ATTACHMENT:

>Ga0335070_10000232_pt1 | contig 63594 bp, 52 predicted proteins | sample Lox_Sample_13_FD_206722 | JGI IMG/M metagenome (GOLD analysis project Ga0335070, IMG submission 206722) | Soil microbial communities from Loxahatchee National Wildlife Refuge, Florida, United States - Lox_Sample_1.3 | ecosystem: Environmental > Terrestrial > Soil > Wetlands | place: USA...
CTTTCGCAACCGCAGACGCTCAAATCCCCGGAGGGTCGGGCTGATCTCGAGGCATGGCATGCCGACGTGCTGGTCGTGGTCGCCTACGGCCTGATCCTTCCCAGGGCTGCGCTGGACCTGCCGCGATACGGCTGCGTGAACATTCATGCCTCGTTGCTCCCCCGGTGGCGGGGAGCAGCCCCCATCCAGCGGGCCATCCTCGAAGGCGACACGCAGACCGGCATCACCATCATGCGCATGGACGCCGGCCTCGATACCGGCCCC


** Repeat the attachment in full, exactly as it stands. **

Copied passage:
>Ga0335070_10000232_pt1 | contig 63594 bp, 52 predicted proteins | sample Lox_Sample_13_FD_206722 | JGI IMG/M metagenome (GOLD analysis project Ga0335070, IMG submission 206722) | Soil microbial communities from Loxahatchee National Wildlife Refuge, Florida, United States - Lox_Sample_1.3 | ecosystem: Environmental > Terrestrial > Soil > Wetlands | place: USA...
CTTTCGCAACCGCAGACGCTCAAATCCCCGGAGGGTCGGGCTGATCTCGAGGCATGGCATGCCGACGTGCTGGTCGTGGTCGCCTACGGCCTGATCCTTCCCAGGGCTGCGCTGGACCTGCCGCGATACGGCTGCGTGAACATTCATGCCTCGTTGCTCCCCCGGTGGCGGGGAGCAGCCCCCATCCAGCGGGCCATCCTCGAAGGCGACACGCAGACCGGCATCACCATCATGCGCATGGACGCCGGCCTCGATACCGGCCCC